Reddit’s Alexis Ohanian On His Return to Venture Capital, Bitcoin’s Price, and Internet Cats

May 2, 2018, 1:27 PM UTC
Photo credit: Plural Agency, Russ Roe

This article originally ran in Term Sheet, Fortune’s newsletter about deals and dealmakers. Sign up here.

In February, Reddit co-founder Alexis Ohanian said he would step down from his daily role at the company to return to investing.

Ohanian is now full-time at Initialized Capital, the early-stage VC firm he co-founded with Garry Tan in 2012. The firm has more than $250 million in assets under management, and its investments include Coinbase, Instacart, Zenefits, Opendoor, Soylent, Cruise Automation, and Standard Cognition.

“I still use Reddit to discover burgeoning trends,” Ohanian told Term Sheet. “It’s a big part of why Initialized was the first check in Coinbase. You could see these trends popping on r/Bitcoin, for example. The early, organic communities served as really great focus groups.”

Ohanian, who recently had a daughter with wife and tennis champion Serena Williams, took 16 weeks of parental leave before making the decision to leave his operating role at Reddit.

In a conversation with Term Sheet, Ohanian discusses the elements he looks for in a founder before investing, his outlook on cryptocurrency, and the new data-driven investing platform he’s building in-house.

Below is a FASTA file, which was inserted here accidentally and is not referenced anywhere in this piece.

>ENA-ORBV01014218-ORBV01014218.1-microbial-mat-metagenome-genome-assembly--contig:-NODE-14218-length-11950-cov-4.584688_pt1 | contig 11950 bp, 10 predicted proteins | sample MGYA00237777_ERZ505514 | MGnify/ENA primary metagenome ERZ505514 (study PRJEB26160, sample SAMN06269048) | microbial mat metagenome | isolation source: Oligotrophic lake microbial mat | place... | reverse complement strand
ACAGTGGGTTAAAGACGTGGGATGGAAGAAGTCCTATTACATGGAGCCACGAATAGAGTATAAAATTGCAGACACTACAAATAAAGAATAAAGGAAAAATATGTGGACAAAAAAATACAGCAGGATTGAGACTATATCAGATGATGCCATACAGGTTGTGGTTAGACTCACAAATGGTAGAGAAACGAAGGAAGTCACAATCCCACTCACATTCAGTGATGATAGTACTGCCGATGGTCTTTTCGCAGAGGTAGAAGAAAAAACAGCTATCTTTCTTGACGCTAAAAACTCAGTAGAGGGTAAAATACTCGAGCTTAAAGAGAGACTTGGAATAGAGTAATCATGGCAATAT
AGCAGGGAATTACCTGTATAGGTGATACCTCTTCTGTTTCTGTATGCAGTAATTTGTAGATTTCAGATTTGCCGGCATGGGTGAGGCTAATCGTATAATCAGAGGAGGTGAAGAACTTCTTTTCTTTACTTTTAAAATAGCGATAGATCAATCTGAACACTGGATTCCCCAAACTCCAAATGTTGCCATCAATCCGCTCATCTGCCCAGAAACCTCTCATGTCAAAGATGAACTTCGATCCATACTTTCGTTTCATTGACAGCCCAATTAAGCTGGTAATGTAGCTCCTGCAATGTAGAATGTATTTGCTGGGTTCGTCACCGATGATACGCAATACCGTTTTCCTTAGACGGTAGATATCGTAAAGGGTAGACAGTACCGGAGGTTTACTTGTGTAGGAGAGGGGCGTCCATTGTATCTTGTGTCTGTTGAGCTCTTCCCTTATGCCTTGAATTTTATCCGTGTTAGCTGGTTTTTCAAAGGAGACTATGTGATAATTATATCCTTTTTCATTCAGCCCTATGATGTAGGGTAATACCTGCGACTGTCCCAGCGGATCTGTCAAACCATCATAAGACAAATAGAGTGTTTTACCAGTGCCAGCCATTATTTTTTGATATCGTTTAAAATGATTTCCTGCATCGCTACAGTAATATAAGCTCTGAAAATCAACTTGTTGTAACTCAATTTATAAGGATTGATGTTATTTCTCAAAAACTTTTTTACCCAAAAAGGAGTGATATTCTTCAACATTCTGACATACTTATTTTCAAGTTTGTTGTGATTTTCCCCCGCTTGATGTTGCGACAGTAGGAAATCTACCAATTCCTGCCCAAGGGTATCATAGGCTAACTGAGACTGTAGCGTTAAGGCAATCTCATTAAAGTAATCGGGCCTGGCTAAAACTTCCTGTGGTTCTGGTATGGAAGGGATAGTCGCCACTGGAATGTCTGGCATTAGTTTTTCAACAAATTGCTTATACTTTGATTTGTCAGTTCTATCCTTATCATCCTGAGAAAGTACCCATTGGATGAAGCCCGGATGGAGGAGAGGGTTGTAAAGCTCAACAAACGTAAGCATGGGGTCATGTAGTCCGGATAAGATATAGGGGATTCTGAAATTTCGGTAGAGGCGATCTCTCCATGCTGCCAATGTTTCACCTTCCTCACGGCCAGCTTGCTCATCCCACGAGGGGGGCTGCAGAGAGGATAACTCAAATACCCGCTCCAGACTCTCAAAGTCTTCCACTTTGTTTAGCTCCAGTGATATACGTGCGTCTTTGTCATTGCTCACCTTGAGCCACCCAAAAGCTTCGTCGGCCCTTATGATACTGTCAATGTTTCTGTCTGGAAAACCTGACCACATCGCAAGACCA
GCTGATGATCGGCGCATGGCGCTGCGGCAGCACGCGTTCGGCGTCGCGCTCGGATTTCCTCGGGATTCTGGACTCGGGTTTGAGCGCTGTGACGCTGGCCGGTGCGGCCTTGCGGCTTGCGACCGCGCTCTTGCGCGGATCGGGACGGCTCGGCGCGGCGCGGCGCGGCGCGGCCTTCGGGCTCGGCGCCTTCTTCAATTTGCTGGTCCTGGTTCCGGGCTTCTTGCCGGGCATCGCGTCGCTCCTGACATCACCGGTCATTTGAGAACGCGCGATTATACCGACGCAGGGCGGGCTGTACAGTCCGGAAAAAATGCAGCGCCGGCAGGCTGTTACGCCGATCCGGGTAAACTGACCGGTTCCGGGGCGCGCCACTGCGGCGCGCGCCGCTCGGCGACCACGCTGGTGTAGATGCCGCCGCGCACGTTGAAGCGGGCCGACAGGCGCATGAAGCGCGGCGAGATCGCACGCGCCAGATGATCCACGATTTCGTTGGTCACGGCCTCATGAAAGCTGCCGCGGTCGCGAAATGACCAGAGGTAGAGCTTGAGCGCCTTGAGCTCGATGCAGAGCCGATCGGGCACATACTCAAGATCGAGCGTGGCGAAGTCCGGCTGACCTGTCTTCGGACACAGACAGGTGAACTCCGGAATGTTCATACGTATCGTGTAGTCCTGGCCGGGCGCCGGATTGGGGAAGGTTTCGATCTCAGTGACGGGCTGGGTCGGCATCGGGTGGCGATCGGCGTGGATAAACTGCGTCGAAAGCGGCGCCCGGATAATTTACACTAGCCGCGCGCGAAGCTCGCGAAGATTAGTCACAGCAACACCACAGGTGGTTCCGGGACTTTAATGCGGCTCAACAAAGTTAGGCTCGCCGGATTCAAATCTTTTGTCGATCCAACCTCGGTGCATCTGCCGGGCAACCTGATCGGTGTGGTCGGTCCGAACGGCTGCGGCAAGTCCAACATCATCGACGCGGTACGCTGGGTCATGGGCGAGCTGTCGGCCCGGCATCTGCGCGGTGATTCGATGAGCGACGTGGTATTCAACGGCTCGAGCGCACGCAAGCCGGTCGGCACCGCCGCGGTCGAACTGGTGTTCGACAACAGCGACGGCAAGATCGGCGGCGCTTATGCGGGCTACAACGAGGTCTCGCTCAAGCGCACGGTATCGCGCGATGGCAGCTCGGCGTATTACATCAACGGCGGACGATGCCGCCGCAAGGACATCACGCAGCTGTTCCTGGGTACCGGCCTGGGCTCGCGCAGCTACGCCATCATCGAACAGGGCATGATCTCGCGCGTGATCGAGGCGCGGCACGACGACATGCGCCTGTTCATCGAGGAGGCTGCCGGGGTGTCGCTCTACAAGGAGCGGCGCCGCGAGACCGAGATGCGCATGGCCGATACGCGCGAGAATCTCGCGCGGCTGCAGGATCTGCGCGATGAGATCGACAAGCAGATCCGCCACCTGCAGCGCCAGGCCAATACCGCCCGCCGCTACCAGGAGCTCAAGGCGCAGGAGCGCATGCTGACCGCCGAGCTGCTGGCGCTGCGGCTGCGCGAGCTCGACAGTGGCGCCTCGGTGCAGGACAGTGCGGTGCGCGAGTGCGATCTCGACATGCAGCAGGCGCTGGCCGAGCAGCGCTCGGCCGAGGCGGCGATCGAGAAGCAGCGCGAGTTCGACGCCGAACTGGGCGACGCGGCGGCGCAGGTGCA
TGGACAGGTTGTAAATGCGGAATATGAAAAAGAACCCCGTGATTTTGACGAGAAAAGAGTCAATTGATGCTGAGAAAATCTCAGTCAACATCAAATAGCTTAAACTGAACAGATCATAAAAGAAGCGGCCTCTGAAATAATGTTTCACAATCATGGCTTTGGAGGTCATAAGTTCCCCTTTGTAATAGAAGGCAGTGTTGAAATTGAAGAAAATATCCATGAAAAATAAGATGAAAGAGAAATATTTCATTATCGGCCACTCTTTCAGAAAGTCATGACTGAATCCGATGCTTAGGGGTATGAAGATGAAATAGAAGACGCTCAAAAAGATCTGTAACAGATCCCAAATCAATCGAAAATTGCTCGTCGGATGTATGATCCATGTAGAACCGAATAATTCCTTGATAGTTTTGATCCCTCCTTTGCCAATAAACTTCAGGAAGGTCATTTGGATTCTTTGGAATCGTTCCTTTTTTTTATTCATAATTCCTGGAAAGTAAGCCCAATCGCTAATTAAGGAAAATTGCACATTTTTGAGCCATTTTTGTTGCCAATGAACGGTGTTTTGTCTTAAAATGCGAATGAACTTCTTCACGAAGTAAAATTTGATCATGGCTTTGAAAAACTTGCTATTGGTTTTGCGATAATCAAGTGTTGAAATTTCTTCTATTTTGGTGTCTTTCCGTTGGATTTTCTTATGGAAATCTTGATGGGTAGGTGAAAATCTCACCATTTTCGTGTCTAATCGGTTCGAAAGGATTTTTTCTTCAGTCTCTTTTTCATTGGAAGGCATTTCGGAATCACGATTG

This Q&A has been edited for length and clarity.

TERM SHEET: You stepped away from your duties at Reddit to focus on Initialized Capital. Why now?

OHANIAN: We are at such an interesting time right now. The first time this Internet thing got built up, I was just a kid in my parents’ house building websites, but I couldn’t have a big impact. Right now, it feels like the innovations that will get started in the next 10 years will have a huge impact on the world.

I’m proud of all the work we did to turn around Reddit in the last three years, but I think about the impact I could have at one company versus the potential I could have investing in dozens of great, multibillion-dollar companies — and that’s the way I want to scale my next decade.

What are some of the key elements you look for in a company or founder before investing?

OHANIAN: There has to be a relentlessness to the founder. It’s easy to have an idea. It’s easy to print out some business cards. Where it starts getting hard is when you actually start testing some version of your idea, getting it in front of customers, and then finding out they’re not willing to buy your product. Even though we’re working with early-stage founders, there’s a clear indication very early on of what they’ve been able to build, not what they’re able to talk about. That makes a big difference.